VANCOUVER, Feb. 25 /CNW/ - Great Basin Gold Ltd. ("Great Basin" or the "Company") (TSX: GBG; NYSE Amex: GBG; JSE: GBG) announces an operational update for its fourth quarter, along with unaudited financial results for the quarter and the financial year ended December 31, 2009. Highlights include operational improvements at the Company's newly refurbished Esmeralda Mill facility for the Hollister Project in Nevada, early successes with long hole stoping trial-mining methods at both the Hollister and Burnstone projects and good progress in the construction of the metallurgical facility, vertical shaft and underground infrastructure at the Burnstone Project in South Africa.
Great Basin incurred an estimated loss of CDN$0.03 per share for the fourth quarter as compared to CDN$0.05 per share for the quarter ended September 30, 2009. Year-on-year, the loss per share decreased from CDN$0.40 per share in 2008 to CDN$0.16 cents per share in 2009. The cost reduction program initiated in October 2008 resulted in decreased expenditures for exploration, pre-development and administration. The Company had working capital of $92 million on December 31, 2009 of which $89 million is cash and cash equivalents.
At Hollister, ore tons and gold equivalent ounces extracted from trial mining activities during the fourth quarter were lower than planned due to several factors including more difficult mining conditions and an approximately two week suspension of trial mining in order to review the causes of, and take corrective action in connection with a worker falling accident during November which, fortunately, resulted in only a minor injury. A total of 16,785 tons of ore containing 20,660 Au eqv oz(1) were extracted which is, nevertheless, a 15% improvement over the third quarter of 2009. A total of 81,211 Au eqv oz was extracted over the 2009 year. Cash costs per ton mined for the quarter were adversely impacted by the lower than planned tonnage; however, good progress was still made on reducing the operating costs, and the cash cost per ore ton extracted from underground improved 12% from US$480 in 2008 to US$423 in 2009. In addition, changes in various areas have been made, including management and supervision, which have already resulted in improved performance for the first two months of 2010.
A total of 161,518 Au eqv oz has been extracted at Hollister since the commencement of trial-mining activities in June 2008. The average project head grade of 1.34 Au eqv oz per ton (45.9 g/t) to date remains in excess of the planned grade of 1.0 Au eqv oz per ton. Delineation and exploration drilling conducted during 2009 has provided valuable information on structure in the ore body that is being incorporated into the medium and longer term mine plan.
Following the first phase of refurbishment and commissioning of the Esmeralda mill in September 2009, the focus has been on improving the mill's efficiencies. Some 8,070 ore tons, containing an estimated 6,866 Au eqv oz, were processed through the Esmeralda mill processing facilities during the quarter. Based on a recovery factor of 83%, this resulted in extraction of 5,676 Au eqv oz. Further near-term operational improvements underway are expected to yield higher mill recoveries. Although the mill is able to treat approximately 350 tons per day, current carbon stripping capacity is insufficient due to the higher metal content. A second carbon stripping facility will be installed by the end of March 2010, thereby doubling the carbon stripping capacity.
No revenue was booked during the fourth quarter and, as a result, the Hollister ore stockpile at December 31, 2009 contained 41,683 tons with an estimated metal content of 41,446 Au eqv oz, and a further 5,676 Au eqv oz were in process in the Esmeralda mill circuit. Doré bars are currently being poured off-site and the first refined bullion was sold in early February 2010. The re-introduction of the refurbished Merrill-Crowe circuit and furnace will see all doré being poured on-site as of the start of the second quarter of 2010. A number of alternatives are currently being considered to expedite toll processing or sale of excess ore on the stockpile.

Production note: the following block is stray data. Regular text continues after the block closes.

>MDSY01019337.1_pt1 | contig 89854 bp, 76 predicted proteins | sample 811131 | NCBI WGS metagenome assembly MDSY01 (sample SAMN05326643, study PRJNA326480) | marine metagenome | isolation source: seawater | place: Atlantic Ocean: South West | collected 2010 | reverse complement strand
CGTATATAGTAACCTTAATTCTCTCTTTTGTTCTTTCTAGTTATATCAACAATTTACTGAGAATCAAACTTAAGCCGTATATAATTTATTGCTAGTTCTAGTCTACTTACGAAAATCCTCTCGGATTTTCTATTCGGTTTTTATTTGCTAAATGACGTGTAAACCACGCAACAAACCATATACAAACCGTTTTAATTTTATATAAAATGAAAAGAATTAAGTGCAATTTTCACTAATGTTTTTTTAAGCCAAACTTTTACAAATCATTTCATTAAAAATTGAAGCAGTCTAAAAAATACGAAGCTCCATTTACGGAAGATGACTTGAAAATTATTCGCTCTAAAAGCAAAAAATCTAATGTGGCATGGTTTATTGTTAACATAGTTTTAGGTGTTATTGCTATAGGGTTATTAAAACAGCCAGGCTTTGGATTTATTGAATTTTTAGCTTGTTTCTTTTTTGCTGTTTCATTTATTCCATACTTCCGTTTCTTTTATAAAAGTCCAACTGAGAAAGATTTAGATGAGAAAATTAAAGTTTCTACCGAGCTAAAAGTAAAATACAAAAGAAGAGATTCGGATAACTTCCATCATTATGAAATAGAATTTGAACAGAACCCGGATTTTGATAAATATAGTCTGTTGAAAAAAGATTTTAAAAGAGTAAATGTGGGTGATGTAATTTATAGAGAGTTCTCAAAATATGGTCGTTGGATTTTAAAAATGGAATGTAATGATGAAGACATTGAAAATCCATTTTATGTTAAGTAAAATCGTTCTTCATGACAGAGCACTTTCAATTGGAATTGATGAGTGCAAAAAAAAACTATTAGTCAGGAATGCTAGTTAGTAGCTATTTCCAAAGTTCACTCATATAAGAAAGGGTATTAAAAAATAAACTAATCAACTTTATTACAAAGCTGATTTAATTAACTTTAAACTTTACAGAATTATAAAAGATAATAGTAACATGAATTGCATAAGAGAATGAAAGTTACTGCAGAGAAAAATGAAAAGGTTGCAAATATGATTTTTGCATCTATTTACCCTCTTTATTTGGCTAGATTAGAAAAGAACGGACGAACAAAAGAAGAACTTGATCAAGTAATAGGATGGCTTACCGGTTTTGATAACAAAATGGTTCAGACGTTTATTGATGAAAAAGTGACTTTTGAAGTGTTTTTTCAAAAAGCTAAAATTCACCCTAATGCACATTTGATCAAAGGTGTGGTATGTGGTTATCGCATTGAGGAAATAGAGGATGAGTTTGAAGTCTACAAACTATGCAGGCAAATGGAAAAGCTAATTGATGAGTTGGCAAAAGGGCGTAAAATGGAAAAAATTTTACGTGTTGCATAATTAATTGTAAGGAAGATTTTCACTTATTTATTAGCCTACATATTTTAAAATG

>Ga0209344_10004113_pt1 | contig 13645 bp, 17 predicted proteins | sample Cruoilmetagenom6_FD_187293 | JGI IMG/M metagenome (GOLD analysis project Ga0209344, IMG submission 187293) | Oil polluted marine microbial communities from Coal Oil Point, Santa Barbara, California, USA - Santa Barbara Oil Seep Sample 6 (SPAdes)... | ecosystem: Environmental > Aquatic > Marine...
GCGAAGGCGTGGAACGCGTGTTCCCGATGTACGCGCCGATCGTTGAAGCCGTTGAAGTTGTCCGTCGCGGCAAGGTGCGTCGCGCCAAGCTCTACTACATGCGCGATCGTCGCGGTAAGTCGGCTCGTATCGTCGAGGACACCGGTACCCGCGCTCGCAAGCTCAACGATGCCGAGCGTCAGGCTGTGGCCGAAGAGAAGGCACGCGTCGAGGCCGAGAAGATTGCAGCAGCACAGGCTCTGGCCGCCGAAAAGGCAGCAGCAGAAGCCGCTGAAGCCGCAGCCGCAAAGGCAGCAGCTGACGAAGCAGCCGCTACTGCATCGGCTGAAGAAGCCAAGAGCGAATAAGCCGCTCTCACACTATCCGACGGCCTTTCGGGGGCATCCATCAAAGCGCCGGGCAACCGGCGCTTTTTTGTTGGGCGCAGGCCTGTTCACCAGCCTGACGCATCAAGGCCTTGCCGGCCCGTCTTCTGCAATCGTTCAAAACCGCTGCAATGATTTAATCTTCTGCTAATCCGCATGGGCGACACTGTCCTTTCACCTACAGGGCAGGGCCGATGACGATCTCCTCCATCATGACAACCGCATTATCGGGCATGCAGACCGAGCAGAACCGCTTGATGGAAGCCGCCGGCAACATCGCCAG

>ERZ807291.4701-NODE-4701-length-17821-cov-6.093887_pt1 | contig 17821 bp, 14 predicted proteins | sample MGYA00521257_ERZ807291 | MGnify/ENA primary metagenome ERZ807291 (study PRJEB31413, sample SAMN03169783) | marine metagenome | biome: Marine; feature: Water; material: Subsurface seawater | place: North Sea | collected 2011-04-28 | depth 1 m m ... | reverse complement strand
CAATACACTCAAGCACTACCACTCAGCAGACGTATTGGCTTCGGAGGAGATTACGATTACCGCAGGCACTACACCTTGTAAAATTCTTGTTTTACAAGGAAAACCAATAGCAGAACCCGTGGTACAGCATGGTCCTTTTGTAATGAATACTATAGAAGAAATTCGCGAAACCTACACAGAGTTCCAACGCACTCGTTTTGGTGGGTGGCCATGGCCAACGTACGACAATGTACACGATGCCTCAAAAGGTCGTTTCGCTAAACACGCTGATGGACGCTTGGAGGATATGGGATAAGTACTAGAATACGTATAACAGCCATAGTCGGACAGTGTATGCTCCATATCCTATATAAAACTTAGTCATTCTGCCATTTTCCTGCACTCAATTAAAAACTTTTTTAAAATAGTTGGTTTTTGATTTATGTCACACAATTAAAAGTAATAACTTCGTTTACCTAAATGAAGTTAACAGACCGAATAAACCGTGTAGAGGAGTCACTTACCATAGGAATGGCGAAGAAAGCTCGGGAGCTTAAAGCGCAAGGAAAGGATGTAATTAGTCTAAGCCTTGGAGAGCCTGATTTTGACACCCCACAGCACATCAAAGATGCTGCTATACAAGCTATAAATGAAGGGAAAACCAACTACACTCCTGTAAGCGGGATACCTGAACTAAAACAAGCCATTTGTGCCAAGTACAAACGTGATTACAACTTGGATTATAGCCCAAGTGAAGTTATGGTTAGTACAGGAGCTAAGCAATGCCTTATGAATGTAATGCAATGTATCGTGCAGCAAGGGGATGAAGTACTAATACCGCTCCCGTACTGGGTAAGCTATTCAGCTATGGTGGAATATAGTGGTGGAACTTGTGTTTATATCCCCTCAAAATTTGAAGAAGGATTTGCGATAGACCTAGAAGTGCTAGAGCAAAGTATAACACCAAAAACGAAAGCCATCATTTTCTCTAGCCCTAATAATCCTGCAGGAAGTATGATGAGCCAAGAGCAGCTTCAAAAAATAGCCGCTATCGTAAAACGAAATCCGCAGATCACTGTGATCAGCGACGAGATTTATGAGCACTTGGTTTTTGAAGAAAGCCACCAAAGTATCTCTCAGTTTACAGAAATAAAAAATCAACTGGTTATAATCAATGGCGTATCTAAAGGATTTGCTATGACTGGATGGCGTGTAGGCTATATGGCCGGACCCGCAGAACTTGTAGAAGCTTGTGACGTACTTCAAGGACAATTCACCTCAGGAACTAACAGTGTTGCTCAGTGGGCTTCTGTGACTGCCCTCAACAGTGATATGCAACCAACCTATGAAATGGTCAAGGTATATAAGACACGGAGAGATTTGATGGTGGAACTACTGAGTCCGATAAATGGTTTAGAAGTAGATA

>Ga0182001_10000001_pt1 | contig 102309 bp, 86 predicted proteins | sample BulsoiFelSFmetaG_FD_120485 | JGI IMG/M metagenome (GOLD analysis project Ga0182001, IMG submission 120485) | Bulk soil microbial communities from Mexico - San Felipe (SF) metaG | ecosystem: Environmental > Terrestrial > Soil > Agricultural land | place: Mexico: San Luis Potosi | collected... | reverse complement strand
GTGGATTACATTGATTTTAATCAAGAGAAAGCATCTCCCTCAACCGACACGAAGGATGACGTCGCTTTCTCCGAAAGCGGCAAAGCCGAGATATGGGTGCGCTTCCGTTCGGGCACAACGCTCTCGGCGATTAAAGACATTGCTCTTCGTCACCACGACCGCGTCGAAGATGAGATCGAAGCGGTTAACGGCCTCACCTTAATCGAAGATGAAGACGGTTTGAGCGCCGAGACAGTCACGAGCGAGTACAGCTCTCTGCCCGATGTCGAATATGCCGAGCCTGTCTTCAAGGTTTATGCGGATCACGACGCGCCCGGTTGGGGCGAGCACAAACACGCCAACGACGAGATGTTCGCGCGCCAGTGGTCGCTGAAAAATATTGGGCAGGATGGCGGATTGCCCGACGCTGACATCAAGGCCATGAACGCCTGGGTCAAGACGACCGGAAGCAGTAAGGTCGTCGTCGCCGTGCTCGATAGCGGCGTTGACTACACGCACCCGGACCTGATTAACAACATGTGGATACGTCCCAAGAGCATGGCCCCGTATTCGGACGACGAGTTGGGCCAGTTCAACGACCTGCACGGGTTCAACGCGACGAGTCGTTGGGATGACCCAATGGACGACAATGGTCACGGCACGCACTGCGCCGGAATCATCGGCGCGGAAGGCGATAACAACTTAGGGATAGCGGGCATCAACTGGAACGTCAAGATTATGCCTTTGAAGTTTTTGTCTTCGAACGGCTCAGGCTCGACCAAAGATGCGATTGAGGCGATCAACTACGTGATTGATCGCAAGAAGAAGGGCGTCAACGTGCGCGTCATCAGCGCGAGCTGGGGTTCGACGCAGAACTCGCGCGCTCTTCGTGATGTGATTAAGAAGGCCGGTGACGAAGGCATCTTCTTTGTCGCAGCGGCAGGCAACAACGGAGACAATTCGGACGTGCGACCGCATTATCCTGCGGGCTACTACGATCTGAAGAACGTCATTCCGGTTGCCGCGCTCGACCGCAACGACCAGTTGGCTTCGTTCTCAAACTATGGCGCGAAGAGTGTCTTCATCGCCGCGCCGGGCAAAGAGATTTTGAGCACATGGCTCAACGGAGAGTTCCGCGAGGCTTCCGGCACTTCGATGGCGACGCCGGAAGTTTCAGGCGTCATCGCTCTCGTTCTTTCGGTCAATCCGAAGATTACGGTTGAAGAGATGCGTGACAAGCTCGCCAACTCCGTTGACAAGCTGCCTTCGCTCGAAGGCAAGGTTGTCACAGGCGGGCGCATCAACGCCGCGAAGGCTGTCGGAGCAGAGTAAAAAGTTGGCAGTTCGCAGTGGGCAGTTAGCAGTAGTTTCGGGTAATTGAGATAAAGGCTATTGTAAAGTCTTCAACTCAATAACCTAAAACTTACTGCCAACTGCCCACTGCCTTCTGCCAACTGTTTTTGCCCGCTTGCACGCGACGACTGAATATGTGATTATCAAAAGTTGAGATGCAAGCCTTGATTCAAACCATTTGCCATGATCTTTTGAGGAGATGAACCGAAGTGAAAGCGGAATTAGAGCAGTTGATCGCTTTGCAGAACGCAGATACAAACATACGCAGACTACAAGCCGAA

At Burnstone, good progress continues to be made with the development of surface and underground infrastructure. As at December 31, 2009, 8,292 ft (2,528 m) of decline development had been completed and a total of 2,886 ft (880 m) of on-reef development was completed during the quarter, and 3,710 ft (1,131 m) to date, with good continuity in the reef exposed.
The initial long hole stoping trials have delivered positive results thus far, and the Company plans to implement this higher level of mechanized mining on a trial basis over a period of 9 to 12 months before final evaluation. The current focus is the establishment of more mining stopes in Block B, with activities in Block C mainly focused on reef development. At December 31, 2009, in excess of 60,000 tons have been accumulated in ore stockpiles.
Sinking of the vertical shaft at Burnstone has continued and, at February 21, 2010, the shaft had reached a depth of 1,476 ft (450 m) below surface with 115 ft (35 m) remaining to shaft bottom. The final depth of the shaft is planned at 1,591 ft (485 m). Development, totaling 902 ft (275 m), on 40 Level Station has been completed. Development of the 41 Level Station commenced with 430 ft (131 m) being completed and 436 ft (133 m) remaining before the sinking to shaft bottom re-commences, which is planned for mid-March 2010.
The refurbishment of the Burnstone mills continues to be on schedule. All civil construction for the metallurgical plant facility will have been completed by mid-March 2010, which will allow for the delivery of the mills as well as an accelerated rate of construction of metallurgical plant infrastructure.
President and CEO Ferdi Dippenaar commented on the quarter: "The number of gold equivalent ounces extracted through trial mining from our Hollister Mine project in the December quarter was somewhat lower than planned due to several factors; however I am pleased to report that the pace has picked up significantly in early 2010.
Overall, the Company continues to make good progress at both its gold development projects. Burnstone, in particular, is entering an extremely exciting phase of its development, with vertical shaft, mills and metallurgical plant converging on completion over the next several months."